The way financial and professional advisers and their clients communicate with each other is evolving – but we should embrace and not fear that change, says Corporate Services Partner Tim O’Connor.
“The children now love luxury; they have bad manners, contempt for authority; they show disrespect for elders”; am I referring to millennials or the i-generation? The answer is neither, it is a quote attributed to Socrates around two and half thousand years ago.
It is the right of all of us getting greyer and grumpier to bemoan the young and how they don’t appreciate how lucky they are. However, from a workplace perspective we are seeing massive changes in the priorities and needs of firstly millennials and now centennials as they start work.
We must not fall into the trap of thinking that the youth of today just doesn’t have the same work ethic, but there does seem to be a movement towards a more equal work life balance. The priorities are also shifting, with holidays, cars and technology perhaps being of greater importance than say home ownership. There is no element of judgement in this, it is only appropriate that different generations set their own agendas, the only cautionary note is that it is rarely possible to have it all.
If you combine this shift in attitudes with the ever approaching, supposed saviour of productivity, that is Artificial Intelligence (AI), then we may be facing a new industrial revolution.
Economically we have been baffled by the productivity puzzle since the global recession. Employment remains strong, but productivity does not grow accordingly. Many hypotheses have been considered around this disconnect, including the need to retain skills, even if not fully utilised, due to the difficulty in recruiting high-quality staff. The generational change in focus and work habits must also shoulder some of the blame.
Probably, as with all things in life, there is no simple answer and it is rather a combination of factors all having an impact. For many commentators the fix for this productivity gap will be driven by technology, and specifically AI.
I am told fairly frequently that before long a computer will be doing my job, and I smugly think to myself that no machine can possibly provide the service and personal advice that I do. I am certain that people will still value being able to unburden themselves to their professional advisers and want face-to-face meetings where you can read the body language and the nuance of conversation.
The reality is that if you, dear reader, are over forty, and you are reading print copy of this paper, then the above statement will be true for most of you. But for the next generations of clients and customers who network both socially and commercially very differently to me, the value of face-to-face is much diminished.
Within my team I am already seeing an increased reliance on email and a reluctance to pick up the phone and I predict that this will only increase. Whilst I get frustrated by this, I am also finding increasingly that my new, younger clients have the same attitude. They would much rather I communicated electronically, and they can choose to follow up with me if they need greater detail. Whilst they are clearly missing out on my charm and charisma, they know the service they want and my role is to deliver it.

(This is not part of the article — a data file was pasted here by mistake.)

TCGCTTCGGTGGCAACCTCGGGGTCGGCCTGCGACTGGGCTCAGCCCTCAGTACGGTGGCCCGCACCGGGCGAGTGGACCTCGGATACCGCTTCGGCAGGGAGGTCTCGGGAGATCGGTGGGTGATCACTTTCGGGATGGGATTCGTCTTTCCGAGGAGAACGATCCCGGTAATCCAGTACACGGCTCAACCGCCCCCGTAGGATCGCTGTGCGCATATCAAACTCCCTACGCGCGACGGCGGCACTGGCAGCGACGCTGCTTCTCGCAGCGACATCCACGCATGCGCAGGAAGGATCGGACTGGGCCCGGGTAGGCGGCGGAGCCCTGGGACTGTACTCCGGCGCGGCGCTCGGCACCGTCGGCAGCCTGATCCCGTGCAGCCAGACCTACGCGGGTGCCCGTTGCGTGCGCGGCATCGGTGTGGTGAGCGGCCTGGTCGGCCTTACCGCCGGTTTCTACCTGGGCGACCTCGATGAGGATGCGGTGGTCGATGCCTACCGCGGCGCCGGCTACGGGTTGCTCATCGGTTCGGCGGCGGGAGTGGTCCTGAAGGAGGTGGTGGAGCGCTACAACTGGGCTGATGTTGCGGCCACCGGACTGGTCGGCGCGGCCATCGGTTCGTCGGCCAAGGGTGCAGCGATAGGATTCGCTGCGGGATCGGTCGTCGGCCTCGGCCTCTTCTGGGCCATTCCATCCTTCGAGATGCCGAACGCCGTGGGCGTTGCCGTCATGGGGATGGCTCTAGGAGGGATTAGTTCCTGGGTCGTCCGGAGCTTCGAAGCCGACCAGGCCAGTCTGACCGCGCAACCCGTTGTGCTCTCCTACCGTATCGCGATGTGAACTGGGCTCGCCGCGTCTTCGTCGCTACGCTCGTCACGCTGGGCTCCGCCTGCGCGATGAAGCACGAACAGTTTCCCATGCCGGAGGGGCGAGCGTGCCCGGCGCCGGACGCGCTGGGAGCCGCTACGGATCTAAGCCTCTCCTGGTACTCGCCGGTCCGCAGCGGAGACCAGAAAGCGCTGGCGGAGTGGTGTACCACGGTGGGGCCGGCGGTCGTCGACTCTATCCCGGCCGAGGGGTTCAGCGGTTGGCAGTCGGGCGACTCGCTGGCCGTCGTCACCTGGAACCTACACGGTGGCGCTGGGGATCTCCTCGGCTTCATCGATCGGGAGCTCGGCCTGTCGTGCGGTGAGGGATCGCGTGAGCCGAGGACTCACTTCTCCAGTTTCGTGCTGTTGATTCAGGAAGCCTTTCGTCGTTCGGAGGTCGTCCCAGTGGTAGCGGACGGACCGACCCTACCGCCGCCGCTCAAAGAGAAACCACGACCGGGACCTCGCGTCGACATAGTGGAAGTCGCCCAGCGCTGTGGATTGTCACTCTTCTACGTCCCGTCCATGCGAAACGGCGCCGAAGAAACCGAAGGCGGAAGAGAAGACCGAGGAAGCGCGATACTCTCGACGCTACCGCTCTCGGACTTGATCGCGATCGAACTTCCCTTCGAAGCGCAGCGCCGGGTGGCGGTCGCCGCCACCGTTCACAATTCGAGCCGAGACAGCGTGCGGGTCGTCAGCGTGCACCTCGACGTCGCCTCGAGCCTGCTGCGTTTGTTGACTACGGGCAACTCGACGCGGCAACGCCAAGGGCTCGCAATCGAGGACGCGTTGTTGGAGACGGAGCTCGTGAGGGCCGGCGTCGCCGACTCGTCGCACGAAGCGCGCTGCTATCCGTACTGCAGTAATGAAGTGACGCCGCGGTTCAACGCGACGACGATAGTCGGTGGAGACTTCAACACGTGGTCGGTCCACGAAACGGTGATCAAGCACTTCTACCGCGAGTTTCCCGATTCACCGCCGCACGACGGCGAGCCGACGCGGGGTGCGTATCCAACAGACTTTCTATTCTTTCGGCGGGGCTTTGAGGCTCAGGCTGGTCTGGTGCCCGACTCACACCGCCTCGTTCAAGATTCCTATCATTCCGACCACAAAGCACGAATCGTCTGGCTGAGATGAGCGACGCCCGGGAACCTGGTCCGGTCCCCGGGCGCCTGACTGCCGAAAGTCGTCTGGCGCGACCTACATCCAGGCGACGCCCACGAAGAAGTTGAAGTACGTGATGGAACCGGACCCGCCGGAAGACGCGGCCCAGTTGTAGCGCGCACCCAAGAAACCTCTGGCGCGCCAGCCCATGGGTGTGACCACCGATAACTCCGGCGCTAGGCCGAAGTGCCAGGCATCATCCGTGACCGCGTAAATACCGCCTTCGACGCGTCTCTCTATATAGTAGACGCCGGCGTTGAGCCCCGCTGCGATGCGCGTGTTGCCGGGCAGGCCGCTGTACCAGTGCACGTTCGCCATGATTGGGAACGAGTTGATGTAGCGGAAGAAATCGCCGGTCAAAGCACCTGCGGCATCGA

As communications evolve, there will clearly be a level of professional service that can be provided by more sophisticated AI with matters of greater complexity or sensitivity then being referred to the human adviser. This will clearly reduce work, drive efficiencies and therefore economies. My concern with this however is the loss of the training and upskilling to generate the advisers of the future.
If we are to lose the trainee accountants, financial advisers and lawyers of the future to technology, then we are relying very heavily on AI to develop and take over the advisory and people role too.
If technology takes those roles, what do the people do instead? Are we left with a workforce that is based largely around the service industry? There is nothing new in any of this, and we can glower at the computer in the same way that our 18th century counterparts glared at the Spinning Jenny, but “progress” is inevitable.
This brings us neatly back to the current generational changes and the fact that we have a diverse potential client base in both age and service requirement and it is important that we do not ignore any of them. Whilst technology must be embraced rather than feared, there are still a very large number of businesses and business owners who want to be able to sit and talk to a human.
There is still a place for the trusted adviser and some of what we do cannot necessarily be replaced by AI: yet. We must however be open to making sure we provide advice in a format that our clients want, not just what we have always done.